Stephanie Hubbard, the widow of former Roots bassist Leonard “Hub” Hubbard, is suing her late husband’s colleagues, alleging they violated federal RICO statutes in handling the band’s finances. Questlove and Black Thought are named in the lawsuit, along with manager Shawn Gee, Live Nation Entertainment and other business entities connected to the band over the years. A representative for Roots offered no comment.
Leonard Hubbard first joined Questlove and Black Thought in an early iteration of Roots, later called Square Roots. He remained with the group from 1992 until 2007, leaving following a diagnosis of blood cancer. Hubbard died as a result of cancer in 2021.
In court documents seen by Pitchfork, Hubbard’s estate claims that Grand Negaz Inc., the company established in 1993 to handle the band’s business, assigned the bassist a 17 percent stake, with Questlove and Black Thought each having rights. to 35 percent (vocalist Malik B also received 17 percent). The estate makes similar claims regarding additional entities established in 1999 and 2000 to handle the band’s publishing and touring.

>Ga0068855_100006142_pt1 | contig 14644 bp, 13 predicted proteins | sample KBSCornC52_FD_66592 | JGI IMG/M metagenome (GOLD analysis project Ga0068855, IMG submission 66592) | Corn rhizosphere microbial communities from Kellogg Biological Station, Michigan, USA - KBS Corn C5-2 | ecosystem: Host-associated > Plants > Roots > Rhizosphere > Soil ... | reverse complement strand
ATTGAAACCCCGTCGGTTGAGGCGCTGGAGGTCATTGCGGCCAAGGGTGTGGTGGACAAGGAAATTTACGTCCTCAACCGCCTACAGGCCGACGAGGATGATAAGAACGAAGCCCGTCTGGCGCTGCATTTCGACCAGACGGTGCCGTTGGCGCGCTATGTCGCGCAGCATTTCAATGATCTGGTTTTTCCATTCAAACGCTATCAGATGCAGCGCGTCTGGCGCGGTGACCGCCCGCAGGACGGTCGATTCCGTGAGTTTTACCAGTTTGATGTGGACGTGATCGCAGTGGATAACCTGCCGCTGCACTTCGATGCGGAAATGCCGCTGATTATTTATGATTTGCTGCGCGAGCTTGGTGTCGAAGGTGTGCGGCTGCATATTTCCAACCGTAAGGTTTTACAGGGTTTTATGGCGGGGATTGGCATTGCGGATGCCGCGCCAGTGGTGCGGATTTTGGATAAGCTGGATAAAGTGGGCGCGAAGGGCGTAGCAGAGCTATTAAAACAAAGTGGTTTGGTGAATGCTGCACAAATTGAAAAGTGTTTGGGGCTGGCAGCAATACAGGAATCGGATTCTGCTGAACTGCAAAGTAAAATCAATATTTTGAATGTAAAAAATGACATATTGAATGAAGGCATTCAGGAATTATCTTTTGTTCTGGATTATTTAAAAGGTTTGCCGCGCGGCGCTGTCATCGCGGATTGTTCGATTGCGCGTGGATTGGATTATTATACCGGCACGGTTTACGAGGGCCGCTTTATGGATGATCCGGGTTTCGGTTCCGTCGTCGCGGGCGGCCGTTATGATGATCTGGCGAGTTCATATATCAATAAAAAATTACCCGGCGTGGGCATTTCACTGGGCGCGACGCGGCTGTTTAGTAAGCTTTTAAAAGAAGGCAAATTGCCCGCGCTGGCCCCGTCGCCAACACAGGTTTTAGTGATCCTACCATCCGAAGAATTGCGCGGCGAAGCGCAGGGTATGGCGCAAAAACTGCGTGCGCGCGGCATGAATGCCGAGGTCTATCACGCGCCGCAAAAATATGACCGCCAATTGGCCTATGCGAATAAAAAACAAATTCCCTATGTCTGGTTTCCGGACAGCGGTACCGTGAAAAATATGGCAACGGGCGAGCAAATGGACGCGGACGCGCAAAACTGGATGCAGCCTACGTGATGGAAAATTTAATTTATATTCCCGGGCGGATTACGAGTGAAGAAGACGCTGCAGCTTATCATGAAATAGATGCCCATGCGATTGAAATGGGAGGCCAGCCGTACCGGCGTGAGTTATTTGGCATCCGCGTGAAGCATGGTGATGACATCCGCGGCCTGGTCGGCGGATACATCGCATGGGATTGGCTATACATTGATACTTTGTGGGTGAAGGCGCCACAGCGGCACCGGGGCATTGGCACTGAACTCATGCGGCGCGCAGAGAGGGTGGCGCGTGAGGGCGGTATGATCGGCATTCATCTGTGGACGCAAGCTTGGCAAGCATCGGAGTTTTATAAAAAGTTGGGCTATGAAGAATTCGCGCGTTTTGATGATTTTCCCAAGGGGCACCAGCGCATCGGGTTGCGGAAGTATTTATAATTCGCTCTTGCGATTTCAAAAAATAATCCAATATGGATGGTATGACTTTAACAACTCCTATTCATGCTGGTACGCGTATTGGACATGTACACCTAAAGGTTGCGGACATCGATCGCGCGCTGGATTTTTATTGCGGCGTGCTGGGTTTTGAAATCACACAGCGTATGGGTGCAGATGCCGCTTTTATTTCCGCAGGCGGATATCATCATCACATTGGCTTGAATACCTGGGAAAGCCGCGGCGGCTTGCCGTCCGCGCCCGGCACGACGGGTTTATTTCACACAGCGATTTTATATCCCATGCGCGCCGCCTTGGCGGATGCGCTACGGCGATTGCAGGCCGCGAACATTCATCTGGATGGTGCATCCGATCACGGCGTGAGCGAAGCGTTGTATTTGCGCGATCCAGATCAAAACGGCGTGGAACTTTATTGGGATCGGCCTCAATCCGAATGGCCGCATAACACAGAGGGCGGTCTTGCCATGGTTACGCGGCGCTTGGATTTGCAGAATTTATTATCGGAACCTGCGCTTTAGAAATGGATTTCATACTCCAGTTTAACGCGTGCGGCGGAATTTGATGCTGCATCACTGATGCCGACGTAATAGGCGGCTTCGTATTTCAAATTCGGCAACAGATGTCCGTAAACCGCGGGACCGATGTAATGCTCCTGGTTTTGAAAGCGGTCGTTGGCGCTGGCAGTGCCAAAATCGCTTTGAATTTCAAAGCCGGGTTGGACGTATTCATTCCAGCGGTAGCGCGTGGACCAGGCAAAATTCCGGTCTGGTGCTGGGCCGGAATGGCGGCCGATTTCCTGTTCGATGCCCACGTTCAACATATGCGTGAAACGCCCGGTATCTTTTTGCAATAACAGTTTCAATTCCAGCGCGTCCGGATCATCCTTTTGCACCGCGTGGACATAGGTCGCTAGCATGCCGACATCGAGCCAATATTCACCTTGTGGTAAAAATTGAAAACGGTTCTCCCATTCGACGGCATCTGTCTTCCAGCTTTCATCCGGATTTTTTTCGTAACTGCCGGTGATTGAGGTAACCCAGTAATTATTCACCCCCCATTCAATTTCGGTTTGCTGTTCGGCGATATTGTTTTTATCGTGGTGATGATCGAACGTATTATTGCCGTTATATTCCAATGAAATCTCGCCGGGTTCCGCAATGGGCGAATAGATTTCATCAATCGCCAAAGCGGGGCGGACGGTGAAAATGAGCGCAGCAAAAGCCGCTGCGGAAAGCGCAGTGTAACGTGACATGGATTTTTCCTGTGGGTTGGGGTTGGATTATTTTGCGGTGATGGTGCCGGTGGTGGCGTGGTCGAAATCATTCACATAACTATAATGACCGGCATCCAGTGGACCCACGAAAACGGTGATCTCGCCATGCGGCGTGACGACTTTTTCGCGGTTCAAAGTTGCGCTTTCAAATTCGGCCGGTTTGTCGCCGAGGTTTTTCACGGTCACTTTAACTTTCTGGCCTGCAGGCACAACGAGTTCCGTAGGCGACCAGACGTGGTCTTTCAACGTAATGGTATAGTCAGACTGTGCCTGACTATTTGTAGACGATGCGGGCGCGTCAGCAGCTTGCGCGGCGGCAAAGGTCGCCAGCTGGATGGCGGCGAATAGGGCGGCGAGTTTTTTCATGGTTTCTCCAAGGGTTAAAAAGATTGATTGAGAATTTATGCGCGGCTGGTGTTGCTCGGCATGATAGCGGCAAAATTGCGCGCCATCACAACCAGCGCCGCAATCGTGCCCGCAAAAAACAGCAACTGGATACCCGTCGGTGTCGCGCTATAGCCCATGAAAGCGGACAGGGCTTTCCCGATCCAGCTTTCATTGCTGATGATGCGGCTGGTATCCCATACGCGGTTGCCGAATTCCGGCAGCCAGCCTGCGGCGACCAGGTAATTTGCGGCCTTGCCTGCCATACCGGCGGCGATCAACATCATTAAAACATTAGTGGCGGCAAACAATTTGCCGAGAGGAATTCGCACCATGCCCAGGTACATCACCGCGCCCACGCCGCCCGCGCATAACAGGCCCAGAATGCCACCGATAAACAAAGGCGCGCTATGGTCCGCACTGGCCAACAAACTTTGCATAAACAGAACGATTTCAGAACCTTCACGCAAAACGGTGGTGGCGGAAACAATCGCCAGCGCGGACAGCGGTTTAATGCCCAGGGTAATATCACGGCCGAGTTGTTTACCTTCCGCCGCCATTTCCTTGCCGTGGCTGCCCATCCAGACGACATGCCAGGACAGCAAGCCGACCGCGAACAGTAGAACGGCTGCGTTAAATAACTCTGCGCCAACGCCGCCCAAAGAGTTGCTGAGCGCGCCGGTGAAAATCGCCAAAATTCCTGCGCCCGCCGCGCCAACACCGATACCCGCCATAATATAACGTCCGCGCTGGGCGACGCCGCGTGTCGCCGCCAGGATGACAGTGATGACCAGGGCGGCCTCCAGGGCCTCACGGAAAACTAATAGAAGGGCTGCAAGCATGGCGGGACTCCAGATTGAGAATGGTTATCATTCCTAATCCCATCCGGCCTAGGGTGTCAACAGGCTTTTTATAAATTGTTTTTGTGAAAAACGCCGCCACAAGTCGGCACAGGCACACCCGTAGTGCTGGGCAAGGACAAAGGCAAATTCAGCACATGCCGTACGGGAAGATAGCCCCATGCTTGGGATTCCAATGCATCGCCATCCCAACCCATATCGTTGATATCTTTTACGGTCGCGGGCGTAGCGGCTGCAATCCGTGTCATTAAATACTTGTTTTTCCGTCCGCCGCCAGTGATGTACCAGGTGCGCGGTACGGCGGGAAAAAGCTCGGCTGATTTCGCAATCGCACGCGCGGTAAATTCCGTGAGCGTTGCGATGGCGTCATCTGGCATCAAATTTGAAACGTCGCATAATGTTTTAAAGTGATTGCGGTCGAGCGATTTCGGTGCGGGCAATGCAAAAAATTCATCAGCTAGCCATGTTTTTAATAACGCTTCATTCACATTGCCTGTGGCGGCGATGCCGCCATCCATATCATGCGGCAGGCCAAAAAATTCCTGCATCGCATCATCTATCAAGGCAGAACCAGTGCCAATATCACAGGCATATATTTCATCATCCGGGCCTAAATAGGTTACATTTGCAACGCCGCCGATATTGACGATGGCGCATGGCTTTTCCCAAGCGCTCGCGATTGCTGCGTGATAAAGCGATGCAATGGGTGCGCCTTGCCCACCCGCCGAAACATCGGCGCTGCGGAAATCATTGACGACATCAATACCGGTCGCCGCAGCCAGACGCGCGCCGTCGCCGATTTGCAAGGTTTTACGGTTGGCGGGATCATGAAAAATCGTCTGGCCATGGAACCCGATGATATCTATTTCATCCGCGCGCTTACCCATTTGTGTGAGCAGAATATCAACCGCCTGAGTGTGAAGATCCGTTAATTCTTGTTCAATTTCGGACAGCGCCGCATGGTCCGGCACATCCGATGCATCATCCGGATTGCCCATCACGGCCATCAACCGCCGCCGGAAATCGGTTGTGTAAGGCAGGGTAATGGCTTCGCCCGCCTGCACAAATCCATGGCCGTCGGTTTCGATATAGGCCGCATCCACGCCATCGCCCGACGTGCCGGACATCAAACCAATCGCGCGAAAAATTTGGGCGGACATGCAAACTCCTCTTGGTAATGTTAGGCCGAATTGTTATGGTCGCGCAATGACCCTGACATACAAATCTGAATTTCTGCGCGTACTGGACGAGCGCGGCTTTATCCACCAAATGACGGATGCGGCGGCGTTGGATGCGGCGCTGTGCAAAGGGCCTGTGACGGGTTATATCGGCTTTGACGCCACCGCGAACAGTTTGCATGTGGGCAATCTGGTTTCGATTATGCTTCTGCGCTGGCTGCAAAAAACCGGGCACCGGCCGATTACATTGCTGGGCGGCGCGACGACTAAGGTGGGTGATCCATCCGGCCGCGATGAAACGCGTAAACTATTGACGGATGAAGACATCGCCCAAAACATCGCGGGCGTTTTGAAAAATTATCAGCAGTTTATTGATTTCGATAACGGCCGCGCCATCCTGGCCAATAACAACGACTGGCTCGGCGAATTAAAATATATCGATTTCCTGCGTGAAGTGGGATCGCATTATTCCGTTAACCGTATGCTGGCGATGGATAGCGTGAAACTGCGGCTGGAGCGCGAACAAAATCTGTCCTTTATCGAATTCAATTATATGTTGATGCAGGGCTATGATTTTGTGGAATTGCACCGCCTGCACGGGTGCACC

The suit alleges that Black Thought and Questlove used their Roots business devices to organize other band-related ventures and personal matters. Meanwhile, Hubbard remained a shareholder in his original corporation. Although he was no longer active in Roots, the lawsuit alleges that Hubbard was not paid in accordance with the original agreement, and that money owed to Hubbard was used to finance other Roots-related projects.
Calling Questlove and Black Thought “the conspirators,” the lawsuit further claims that, in April 2013, the Roots transferred all of their assets, including those apparently owed to Hubbard, and without his knowledge, to a new company, Legendelphia. LLC. “The RICO Defendants illegally, while using organized crime activities…took money from the Deceased-Plaintiff, and harmed [his] music business,” the lawsuit reads in part. Accusations of “organized crime activities” include “counterfeiting, wire fraud, bank fraud, mail fraud, and criminal copyright infringement.”
Stephanie Hubbard’s attorney, Luke Lucas, shared the following statement with Pitchfork:
Leonard Hubbard had previously sued his former bandmates on similar grounds in 2016, alleging that he had not been adequately compensated as a co-founder of the band.